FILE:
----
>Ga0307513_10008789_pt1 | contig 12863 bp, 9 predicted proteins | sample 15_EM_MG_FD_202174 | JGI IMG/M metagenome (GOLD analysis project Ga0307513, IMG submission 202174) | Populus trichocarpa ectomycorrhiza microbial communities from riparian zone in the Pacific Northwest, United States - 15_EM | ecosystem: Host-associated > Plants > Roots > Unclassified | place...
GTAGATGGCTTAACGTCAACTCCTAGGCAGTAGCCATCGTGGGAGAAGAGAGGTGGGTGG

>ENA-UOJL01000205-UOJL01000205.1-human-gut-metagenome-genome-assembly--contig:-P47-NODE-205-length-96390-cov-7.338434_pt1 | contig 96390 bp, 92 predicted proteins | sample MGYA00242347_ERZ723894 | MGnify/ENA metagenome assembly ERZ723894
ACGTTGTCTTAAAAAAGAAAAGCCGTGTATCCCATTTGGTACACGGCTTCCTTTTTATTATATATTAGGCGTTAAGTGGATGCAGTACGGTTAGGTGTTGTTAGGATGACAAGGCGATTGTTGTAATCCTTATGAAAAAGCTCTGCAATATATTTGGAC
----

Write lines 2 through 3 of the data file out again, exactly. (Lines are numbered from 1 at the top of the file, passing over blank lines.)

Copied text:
GTAGATGGCTTAACGTCAACTCCTAGGCAGTAGCCATCGTGGGAGAAGAGAGGTGGGTGG

>ENA-UOJL01000205-UOJL01000205.1-human-gut-metagenome-genome-assembly--contig:-P47-NODE-205-length-96390-cov-7.338434_pt1 | contig 96390 bp, 92 predicted proteins | sample MGYA00242347_ERZ723894 | MGnify/ENA metagenome assembly ERZ723894